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2015 Grants - Schupf
Proteomic Profile for Incident Alzheimer’s Disease in Down Syndrome
Nicole Schupf, Ph.D., M.P.H.
Columbia University Medical Center
New York, New York
2015 Understanding the Development and Devising Treatments for Alzheimer’s Disease in Individuals with Down Syndrome Grant
Can a blood-based proteomic profile help determine the risk for developing Alzheimer’s disease in people with Down syndrome?
People with Down syndrome have a high risk for developing Alzheimer’s. By age 40, the majority of people with Down syndrome have a build-up of amyloid plaques and tau tangles in their brains, the two main hallmarks of Alzheimer’s disease. Detecting and diagnosing the early clinical symptoms of Alzheimer’s disease in people with Down syndrome is challenging due to variable levels of intellectual disability. A non-invasive blood test for Alzheimer’s could help in the early diagnosis of dementia and allow for future preventative treatments to be administered to those at risk for developing the disease.
Nicole Schupf, Ph.D., M.P.H., and colleagues recently examined the “proteomic profile” – or information about all of the proteins in the blood in a small group of people with Down syndrome. The results showed that this proteomic profile was able to accurately detect and differentiate the participants with Alzheimer’s from those without the disease. The researchers hypothesize that the proteomic profile could be used as a “biomarker” signature to help identify who may be at risk for developing Alzheimer’s. Biomarkers are factors that can be used to accurately and reliably indicate the risk or presence of a disease.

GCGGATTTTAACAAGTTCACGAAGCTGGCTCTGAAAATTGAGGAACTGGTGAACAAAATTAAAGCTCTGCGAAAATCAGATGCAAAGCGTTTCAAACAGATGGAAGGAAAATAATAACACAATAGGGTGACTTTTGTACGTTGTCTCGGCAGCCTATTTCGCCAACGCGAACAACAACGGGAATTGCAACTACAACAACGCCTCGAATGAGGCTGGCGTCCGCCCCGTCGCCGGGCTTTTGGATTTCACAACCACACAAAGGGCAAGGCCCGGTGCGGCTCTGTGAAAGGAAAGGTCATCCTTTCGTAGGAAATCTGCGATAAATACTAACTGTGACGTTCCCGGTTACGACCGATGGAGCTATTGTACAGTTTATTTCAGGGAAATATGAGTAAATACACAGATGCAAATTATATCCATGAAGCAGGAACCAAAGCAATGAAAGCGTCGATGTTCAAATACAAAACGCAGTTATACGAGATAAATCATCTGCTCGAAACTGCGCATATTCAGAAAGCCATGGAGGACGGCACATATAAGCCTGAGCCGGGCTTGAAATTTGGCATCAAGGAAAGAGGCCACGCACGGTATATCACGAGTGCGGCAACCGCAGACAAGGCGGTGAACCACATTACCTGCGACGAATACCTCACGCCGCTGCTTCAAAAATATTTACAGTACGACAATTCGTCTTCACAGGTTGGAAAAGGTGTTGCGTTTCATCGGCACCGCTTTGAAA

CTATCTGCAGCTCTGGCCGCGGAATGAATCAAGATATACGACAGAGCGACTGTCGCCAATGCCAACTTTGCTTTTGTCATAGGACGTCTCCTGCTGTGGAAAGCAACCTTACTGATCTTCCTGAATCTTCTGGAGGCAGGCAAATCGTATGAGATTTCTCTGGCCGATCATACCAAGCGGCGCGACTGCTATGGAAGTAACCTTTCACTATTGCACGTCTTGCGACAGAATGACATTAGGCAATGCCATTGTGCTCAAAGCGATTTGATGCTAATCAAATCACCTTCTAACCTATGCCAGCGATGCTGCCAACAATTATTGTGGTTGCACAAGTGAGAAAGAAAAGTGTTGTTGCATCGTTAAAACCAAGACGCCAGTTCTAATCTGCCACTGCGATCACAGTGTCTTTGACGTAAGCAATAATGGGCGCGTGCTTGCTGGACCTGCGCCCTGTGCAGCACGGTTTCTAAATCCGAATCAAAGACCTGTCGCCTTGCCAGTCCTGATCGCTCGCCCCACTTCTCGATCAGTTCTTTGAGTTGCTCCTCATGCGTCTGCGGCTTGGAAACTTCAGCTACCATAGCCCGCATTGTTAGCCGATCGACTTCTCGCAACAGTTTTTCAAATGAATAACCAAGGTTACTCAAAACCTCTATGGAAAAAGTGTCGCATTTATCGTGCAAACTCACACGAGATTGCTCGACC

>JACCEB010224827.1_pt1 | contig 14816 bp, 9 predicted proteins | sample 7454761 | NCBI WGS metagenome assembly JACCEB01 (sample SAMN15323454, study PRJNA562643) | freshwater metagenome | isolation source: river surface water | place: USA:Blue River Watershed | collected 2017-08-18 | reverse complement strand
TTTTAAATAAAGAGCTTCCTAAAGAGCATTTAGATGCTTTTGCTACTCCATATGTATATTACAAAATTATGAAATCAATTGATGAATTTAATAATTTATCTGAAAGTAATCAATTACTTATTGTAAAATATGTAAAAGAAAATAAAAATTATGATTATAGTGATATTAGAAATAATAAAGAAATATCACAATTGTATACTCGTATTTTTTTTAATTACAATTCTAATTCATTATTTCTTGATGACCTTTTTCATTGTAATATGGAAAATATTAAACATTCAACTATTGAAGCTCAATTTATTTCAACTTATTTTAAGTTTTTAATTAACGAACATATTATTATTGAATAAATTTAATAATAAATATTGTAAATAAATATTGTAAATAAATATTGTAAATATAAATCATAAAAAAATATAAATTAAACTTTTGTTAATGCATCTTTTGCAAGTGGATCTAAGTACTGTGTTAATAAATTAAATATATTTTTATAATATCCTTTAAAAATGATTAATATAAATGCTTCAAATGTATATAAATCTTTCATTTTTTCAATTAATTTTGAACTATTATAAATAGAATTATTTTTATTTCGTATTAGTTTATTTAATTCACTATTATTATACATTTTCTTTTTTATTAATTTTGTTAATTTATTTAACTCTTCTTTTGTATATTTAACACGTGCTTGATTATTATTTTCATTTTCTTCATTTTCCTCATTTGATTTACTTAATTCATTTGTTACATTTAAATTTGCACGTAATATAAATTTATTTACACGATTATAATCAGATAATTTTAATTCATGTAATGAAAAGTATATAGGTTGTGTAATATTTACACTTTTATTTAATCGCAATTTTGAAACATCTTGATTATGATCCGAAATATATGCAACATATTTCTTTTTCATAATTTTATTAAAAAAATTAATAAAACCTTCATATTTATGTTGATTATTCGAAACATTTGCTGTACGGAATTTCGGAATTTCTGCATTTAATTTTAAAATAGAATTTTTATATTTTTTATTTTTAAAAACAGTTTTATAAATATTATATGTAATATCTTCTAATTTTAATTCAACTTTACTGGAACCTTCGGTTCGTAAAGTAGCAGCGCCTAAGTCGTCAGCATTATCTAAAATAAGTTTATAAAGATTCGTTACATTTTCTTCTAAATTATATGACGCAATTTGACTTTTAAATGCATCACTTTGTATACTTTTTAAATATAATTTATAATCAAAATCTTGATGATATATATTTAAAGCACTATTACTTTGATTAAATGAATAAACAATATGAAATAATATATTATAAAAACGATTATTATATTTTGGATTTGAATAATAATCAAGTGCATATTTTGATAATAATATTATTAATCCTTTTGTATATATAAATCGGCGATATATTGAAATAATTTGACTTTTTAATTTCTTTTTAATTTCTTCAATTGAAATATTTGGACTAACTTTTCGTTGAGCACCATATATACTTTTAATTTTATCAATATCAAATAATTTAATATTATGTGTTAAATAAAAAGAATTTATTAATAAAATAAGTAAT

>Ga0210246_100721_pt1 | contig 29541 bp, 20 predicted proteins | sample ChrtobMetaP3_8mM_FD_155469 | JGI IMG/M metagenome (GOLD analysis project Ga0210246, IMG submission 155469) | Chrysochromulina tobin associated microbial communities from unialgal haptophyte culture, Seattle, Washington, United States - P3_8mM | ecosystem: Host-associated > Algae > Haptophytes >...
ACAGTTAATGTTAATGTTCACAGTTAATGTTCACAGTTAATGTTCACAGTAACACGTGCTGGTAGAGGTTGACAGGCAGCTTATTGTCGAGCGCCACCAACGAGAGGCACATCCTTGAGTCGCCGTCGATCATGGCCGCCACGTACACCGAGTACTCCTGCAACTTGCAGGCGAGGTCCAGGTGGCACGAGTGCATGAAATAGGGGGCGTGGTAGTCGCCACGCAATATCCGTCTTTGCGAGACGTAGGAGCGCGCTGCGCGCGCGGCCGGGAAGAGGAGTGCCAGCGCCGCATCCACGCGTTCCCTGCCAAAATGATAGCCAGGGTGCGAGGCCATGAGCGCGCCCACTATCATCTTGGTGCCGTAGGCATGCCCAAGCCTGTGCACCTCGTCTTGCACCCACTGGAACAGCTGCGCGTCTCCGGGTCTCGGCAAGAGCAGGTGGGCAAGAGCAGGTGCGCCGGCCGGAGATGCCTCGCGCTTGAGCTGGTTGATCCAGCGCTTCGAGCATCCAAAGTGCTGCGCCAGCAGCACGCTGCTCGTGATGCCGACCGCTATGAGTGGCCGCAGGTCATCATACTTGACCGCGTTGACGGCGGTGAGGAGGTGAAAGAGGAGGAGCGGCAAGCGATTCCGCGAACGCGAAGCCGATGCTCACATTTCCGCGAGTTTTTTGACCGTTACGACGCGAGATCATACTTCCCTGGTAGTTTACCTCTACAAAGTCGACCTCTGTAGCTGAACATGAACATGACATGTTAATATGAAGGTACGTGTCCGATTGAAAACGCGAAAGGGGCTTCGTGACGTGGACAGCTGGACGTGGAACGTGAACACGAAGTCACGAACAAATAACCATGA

For their current work, Dr. Schupf’s team will study a large group of people with Down syndrome followed over several years to identify a proteomic profile that may predict who is at risk for progressing from normal aging to the onset of dementia. In this study, 390 people with Down syndrome who did not have Alzheimer’s disease at the start of the study (baseline) were monitored for nearly six years. During that time, researchers collected blood samples and information on the participants’ genetics and cognitive function. At the end of the study, 118 people developed Alzheimer’s disease. The researchers will use this existing collection of blood samples with matching data to identify biomarkers associated with the onset and progression of Alzheimer’s disease. They will also look for changes that help reveal why some people with Down syndrome develop Alzheimer’s and others do not.
The results of these studies may provide novel information about potential biomarkers that could predict the risk for Alzheimer’s disease in people with Down syndrome. If successful, it is likely these biomarkers could also be used to assess Alzheimer’s risk in people without Down syndrome. Most importantly, this work could lead to new ways to non-invasively detect and diagnose Alzheimer’s as early as possible – when potential treatments may have the maximum benefit.
Co-funded by the Alzheimer’s Association, Global Down Syndrome Foundation and Linda Crnic Institute for Down Syndrome